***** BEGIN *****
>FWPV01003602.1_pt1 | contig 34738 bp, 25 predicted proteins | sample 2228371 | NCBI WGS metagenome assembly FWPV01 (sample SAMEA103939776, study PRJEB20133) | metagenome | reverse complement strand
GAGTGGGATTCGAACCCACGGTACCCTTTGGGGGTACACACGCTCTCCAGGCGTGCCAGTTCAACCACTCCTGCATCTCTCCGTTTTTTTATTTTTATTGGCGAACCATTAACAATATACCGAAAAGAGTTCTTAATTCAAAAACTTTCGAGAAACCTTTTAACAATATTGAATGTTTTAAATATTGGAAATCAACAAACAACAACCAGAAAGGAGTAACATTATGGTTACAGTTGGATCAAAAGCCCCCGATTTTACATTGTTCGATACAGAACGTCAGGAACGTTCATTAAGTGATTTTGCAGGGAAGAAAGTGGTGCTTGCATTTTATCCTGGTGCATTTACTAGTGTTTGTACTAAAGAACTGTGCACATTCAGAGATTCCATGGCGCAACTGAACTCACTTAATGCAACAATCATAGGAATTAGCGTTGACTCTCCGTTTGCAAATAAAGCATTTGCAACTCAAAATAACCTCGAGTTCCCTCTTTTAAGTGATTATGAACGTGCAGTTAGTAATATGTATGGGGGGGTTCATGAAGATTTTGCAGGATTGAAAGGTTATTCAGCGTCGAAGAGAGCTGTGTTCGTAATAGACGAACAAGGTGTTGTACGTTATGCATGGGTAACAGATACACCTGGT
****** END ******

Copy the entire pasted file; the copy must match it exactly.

>FWPV01003602.1_pt1 | contig 34738 bp, 25 predicted proteins | sample 2228371 | NCBI WGS metagenome assembly FWPV01 (sample SAMEA103939776, study PRJEB20133) | metagenome | reverse complement strand
GAGTGGGATTCGAACCCACGGTACCCTTTGGGGGTACACACGCTCTCCAGGCGTGCCAGTTCAACCACTCCTGCATCTCTCCGTTTTTTTATTTTTATTGGCGAACCATTAACAATATACCGAAAAGAGTTCTTAATTCAAAAACTTTCGAGAAACCTTTTAACAATATTGAATGTTTTAAATATTGGAAATCAACAAACAACAACCAGAAAGGAGTAACATTATGGTTACAGTTGGATCAAAAGCCCCCGATTTTACATTGTTCGATACAGAACGTCAGGAACGTTCATTAAGTGATTTTGCAGGGAAGAAAGTGGTGCTTGCATTTTATCCTGGTGCATTTACTAGTGTTTGTACTAAAGAACTGTGCACATTCAGAGATTCCATGGCGCAACTGAACTCACTTAATGCAACAATCATAGGAATTAGCGTTGACTCTCCGTTTGCAAATAAAGCATTTGCAACTCAAAATAACCTCGAGTTCCCTCTTTTAAGTGATTATGAACGTGCAGTTAGTAATATGTATGGGGGGGTTCATGAAGATTTTGCAGGATTGAAAGGTTATTCAGCGTCGAAGAGAGCTGTGTTCGTAATAGACGAACAAGGTGTTGTACGTTATGCATGGGTAACAGATACACCTGGT